Global Marine Hotspots Network

Created: 9/26/2016 - Updated: 3/02/2020


The Global Marine Hotspots Network was created because the oceans are not warming evenly and those areas that are warming the fastest – ocean warming ‘hotspots’ – can be considered as the world’s natural laboratories to provide the knowledge and tools to enable us to adapt wisely, efficiently, and effectively to meet the challenges of a warming environment. The Network was designed to better understand the impacts of climate change on commercial fisheries, which support coastal communities and global industries. The project started in south-east Australia as the South Eastern Australia Program (SEAP), assessing fish stocks through impact and vulnerability assessments and ecosystem models; identifying climate change weaknesses in stock assessment models; and identifying potential adaptation strategies (and barriers) for governance, policy, and management. Thirty-five species were ranked on economic, ecological, and recreational value through consideration of the effects of climate change on distribution, abundance, and phenology. The approach has been applied in Australia, Canada, the United States, and Madagascar, among other locations. The project provides information to help fisheries managers prioritize species for research and protection, while guiding development of potential adaptation strategies.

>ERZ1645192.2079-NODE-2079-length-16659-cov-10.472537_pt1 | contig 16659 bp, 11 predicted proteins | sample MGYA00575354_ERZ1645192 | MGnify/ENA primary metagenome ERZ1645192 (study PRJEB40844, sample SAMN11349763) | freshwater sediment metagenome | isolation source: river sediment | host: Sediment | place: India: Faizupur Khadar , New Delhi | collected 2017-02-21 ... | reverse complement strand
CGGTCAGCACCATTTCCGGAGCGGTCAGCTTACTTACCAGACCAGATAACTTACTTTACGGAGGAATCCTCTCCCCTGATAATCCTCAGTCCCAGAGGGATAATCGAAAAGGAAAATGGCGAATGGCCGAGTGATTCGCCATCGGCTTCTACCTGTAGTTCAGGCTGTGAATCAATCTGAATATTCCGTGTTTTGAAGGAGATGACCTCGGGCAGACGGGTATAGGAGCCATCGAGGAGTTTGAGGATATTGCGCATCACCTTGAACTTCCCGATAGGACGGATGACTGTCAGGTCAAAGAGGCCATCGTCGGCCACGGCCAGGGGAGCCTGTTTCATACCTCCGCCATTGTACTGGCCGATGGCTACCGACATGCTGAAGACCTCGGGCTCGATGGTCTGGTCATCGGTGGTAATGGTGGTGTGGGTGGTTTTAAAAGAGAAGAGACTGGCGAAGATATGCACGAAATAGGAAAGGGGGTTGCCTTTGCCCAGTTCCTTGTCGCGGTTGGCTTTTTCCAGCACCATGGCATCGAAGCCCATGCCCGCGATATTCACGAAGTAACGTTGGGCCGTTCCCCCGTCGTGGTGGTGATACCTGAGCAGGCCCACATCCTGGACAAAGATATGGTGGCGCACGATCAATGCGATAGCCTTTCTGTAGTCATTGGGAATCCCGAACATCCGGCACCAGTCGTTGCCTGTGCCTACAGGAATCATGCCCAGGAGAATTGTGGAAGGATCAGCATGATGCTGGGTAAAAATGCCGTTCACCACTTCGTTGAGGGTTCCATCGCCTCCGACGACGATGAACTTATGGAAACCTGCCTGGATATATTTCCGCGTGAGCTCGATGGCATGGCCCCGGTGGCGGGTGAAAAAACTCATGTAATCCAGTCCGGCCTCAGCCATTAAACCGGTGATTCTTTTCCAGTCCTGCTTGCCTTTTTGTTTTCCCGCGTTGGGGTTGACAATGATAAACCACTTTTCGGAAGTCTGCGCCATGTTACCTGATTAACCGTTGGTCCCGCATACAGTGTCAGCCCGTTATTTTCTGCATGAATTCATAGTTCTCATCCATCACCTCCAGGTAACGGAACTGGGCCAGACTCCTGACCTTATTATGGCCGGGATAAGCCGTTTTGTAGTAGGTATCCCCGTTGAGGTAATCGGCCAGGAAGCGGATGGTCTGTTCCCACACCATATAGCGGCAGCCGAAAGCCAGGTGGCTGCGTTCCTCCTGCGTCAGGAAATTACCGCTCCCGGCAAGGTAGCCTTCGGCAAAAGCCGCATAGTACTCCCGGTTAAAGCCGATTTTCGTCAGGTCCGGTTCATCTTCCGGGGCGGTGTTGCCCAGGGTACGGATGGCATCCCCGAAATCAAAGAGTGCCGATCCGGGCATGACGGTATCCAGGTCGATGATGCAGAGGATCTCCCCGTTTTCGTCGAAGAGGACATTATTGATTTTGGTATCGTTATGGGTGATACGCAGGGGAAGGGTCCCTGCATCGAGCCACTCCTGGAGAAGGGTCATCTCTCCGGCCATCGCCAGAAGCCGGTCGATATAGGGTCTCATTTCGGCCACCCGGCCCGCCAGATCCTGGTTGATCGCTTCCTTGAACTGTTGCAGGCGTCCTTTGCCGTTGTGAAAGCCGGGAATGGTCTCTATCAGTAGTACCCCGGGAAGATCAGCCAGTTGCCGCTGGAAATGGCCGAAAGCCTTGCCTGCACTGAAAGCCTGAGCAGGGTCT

Project File (s)

Fish hotspots the world's new natural laboratories Networking Across Global Marine "Hotspots"


Hansen, L.J. 2016. Global Marine Hotspots Network. Summary of a project from Institute for Marine and Antarctic Studies. Last updated August 2016.

Project Contact(s)

Gretta PeclSenior Research

The Institute for Marine and Antarctic Studies (IMAS) is a centre of excellence for both research and education. Our research is innovative, relevant, and globally distinctive. Our education delivers first-class programs resulting in highly trained scientists and researchers serving the needs of academic institutions, industry, government and the community.


Scale of Project
Multilateral / Transboundary
National / Federal
Regional / Subnational
Sector Addressed
Conservation / Restoration
Development (socioeconomic)
Target Climate Changes and Impacts
Culture / communities
Diseases or parasites
Fishery harvest
Habitat extent
Invasive / non-native species, pests
Ocean acidification
Oxygen concentrations (hypoxia)
Phenological shifts
Range shifts
Salinization / Saltwater intrusion
Sea level rise
Species of concern
Water quality
Water temperature